Seek Thermal - Hardware, Setup and Usage Impressions

The Seek Thermal camera comes in a nicely packaged box which includes a compact storage case. The gallery below shows the packaging and the camera housing. The housing is made of magnesium and the lens has a 36 degree field of view. The camera is quite lightweight at 0.5 ounces. In terms of dimensions, the unit has a length of 2.75", depth of 0.84" and height of 0.84".

The Android version of the camera works on any Android device with a micro-USB port supporting USB OTG (On-the-Go) where the USB port can be in the host mode. Unfortunately, Android phones don't have a standard orientation or placement for the microUSB port. On the HTC One M7 and M8, for instance, the thermal camera tags on to the phone facing the same side as the screen. With the LG G2 and Samsung Galaxy phones as well as the Dell Venue 8 7000 series tablet, there were no issues in getting the orientation of the camera right.

The Seek Thermal Android app has gone through multiple feature updates and bug fixes over the last few months. In the initial days, the app would consistently crash, but it has recently been rock-solid on the multiple devices that I have tested it with (LG G2, HTC One M7, HTC One M8, Samsung Galaxy S4 and the Dell Venue 8 7000).

The gallery below shows some screenshots of the app in action on a LG G2 back in November. Note that we have emissivity control - i.e, the software is aware of the efficiency with which infrared energy is radiated depending on the material. This helps in determining the correct temperature of the material. The reference 'black body' has an emissivity of 1. The Seek Thermal camera has a shutter that passes in front of the lens periodically for recalibration based on the surrounding temperature. This makes a clicking sound which is frequent during the initial usage. After warm-up, calibration frequency is reduced.

In any case, this emissivity control seems to be missing in the latest screenshots taken while the app was running on a Dell Venue 8 7000 tablet.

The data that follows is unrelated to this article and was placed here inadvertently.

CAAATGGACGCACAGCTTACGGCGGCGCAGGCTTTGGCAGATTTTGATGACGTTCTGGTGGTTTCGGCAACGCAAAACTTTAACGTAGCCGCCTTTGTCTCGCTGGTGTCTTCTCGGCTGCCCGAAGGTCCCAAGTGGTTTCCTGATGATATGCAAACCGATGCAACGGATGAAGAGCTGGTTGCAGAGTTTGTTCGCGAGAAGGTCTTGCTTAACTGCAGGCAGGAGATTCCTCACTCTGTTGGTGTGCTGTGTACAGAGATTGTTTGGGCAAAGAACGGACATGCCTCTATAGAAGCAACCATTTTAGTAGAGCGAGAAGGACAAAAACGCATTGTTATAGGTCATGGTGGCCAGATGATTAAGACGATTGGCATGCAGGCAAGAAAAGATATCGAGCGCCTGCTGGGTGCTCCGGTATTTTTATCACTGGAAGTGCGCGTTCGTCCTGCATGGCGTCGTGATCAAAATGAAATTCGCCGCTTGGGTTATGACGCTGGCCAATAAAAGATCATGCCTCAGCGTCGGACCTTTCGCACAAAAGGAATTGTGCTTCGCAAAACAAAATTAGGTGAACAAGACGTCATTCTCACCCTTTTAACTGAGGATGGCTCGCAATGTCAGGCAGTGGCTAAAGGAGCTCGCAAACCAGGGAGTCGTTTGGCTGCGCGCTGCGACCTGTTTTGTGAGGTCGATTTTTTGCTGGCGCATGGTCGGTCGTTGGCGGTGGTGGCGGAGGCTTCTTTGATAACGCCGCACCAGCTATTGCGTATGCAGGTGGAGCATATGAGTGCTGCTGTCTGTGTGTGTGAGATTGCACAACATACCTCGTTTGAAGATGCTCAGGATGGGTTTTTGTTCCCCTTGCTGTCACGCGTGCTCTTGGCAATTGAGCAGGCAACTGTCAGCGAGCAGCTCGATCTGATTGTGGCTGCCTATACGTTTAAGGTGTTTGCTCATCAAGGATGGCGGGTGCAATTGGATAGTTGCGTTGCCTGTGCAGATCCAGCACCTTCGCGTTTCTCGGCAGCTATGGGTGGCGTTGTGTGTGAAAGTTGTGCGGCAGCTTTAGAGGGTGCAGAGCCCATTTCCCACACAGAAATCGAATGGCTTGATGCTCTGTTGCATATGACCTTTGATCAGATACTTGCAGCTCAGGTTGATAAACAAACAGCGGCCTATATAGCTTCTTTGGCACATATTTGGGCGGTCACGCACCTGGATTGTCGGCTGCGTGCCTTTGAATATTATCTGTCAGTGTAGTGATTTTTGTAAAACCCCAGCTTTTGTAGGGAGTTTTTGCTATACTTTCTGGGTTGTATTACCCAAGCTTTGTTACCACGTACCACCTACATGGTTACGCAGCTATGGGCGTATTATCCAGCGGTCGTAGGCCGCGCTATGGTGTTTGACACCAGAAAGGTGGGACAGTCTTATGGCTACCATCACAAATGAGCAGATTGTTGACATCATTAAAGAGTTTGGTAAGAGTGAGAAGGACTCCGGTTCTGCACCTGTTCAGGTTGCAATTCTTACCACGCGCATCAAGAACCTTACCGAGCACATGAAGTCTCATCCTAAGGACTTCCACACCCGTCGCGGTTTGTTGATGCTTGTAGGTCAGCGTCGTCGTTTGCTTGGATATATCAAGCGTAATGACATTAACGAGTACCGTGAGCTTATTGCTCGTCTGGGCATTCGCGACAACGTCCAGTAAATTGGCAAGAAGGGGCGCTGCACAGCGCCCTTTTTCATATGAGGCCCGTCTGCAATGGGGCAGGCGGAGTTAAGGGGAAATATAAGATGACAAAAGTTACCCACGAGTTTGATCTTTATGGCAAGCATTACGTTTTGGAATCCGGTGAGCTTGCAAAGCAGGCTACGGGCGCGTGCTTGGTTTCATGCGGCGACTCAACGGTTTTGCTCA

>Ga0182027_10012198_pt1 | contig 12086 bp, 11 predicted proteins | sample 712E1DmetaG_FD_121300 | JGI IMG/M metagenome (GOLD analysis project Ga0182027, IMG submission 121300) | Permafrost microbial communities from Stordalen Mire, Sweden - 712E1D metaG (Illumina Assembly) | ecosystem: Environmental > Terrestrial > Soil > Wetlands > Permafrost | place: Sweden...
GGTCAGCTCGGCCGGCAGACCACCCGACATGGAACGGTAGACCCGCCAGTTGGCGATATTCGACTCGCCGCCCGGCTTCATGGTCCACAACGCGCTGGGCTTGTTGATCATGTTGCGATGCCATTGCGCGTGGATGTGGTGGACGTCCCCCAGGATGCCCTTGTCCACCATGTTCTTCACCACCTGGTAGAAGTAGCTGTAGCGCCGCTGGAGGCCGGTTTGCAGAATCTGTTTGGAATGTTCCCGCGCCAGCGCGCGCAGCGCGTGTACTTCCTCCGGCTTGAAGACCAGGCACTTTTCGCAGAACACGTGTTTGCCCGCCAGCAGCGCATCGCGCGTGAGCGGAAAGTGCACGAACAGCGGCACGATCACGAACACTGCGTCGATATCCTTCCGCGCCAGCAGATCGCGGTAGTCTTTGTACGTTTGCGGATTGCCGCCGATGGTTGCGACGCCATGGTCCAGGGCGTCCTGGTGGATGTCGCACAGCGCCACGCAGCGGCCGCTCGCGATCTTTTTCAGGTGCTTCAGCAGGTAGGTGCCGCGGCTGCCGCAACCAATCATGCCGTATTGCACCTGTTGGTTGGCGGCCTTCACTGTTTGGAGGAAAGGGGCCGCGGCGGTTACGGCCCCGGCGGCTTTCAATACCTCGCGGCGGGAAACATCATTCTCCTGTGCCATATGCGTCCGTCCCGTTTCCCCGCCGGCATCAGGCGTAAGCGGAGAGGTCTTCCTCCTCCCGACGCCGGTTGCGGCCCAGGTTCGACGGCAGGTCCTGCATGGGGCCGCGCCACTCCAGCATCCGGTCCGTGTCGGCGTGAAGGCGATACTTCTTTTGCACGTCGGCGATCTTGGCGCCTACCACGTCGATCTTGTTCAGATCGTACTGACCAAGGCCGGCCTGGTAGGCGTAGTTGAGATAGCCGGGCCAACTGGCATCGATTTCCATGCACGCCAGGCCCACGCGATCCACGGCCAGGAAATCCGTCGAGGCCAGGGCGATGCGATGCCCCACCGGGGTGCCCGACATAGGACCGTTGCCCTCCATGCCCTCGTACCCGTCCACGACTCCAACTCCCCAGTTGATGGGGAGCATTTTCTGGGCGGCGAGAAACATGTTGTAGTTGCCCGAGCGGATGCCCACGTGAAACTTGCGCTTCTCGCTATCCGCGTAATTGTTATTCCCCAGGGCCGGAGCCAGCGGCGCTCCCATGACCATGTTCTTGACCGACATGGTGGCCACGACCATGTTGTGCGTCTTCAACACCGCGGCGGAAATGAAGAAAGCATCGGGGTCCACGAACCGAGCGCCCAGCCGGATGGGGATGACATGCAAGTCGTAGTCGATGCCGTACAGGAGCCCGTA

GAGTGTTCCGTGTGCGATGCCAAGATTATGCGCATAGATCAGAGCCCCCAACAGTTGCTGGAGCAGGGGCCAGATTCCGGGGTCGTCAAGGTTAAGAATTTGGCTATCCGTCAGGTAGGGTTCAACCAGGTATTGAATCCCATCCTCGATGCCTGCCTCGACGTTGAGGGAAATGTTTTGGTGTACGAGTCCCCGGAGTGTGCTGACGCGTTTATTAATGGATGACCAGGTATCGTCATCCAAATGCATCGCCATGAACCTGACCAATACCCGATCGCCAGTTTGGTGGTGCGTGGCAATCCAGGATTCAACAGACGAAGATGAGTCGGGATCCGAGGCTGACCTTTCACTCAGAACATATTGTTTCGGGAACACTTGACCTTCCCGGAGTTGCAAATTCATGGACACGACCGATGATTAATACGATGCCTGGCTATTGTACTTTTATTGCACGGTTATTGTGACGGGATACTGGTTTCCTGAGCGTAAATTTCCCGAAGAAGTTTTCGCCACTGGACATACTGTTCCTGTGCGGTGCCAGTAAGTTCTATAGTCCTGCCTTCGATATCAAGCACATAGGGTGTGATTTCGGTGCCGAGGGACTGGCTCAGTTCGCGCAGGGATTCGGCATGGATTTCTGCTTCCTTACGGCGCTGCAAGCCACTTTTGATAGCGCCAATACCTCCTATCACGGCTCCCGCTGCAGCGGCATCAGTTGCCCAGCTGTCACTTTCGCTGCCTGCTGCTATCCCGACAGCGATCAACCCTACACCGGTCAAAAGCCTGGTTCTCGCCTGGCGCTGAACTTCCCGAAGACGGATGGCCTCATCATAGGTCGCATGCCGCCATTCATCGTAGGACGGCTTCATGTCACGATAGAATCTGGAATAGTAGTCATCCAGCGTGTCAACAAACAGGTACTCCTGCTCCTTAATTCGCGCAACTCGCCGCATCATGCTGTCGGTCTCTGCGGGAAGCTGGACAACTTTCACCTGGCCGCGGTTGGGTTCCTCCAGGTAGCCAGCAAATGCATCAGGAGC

The various interesting aspects of the app are evident in the screenshots above. It is possible to take still images as well as videos. In the latter case, 16:9 settings provides us with 720p video at 13 fps, while 4:3 gives us a 832 x 624 video at 14 fps. However, the real frame rate is less than 9 fps due to export restrictions on VO-based microbolometers. The photo / video can be in different thermography modes - normal (regular thermal images), spot (average temperature around the center spot), high / low (highest and lowest temperatures in the focus area) and threshold (different color for temperatures above/equal to/below a particular temperature).

Seek Thermal's target market includes a host of applications:

  • safety and security (scanning areas at night before venturing out)
  • home improvement (heating / insulation evaluation, water damage tracing, clogs tracing)
  • pet maintenance
  • cooking
  • boating and other outdoor activities

PC builders and DIY enthusiasts are not in the list provided by Seek Thermal. However, regular readers of our passively cooled PC reviews must have seen seen photographs from the Seek Thermal camera in the thermal performance evaluation section. The camera provides an affordable way to monitor the temperature of the chassis in order to ensure that things are not overheating and creating a hazard.

Introduction to Thermal Imaging Sample Thermal Images
POST A COMMENT

57 Comments

View All Comments

  • Phiro69 - Sunday, May 3, 2015 - link

    I think you nailed it on the head, thebeastie. It really smells like the reviewer was told to review it and has no passion/interest in the field.

    A review like this would never have seen the light of day under Anand; I believe this is a harbinger of the content of Anandtech now that Anand has left and the site was sold to Tom's Hardware and the new management consists of ex-executives from CNET and Ziff-Davis, I'm removing my Anandtech bookmark. It's been a great ~15 years (yes, I've been reading it that long), but all good things come to an end.

    -Kelly Schoenhofen
    Reply
  • ganeshts - Sunday, May 3, 2015 - link

    Kelly, Thanks for your valuable feedback - which, btw, tells me nothing that should have been added to the review.

    As for the original comment - I added a new section with pictures after that comment was posted.

    I challenge you to find a review of the Seek Thermal camera on any other site which :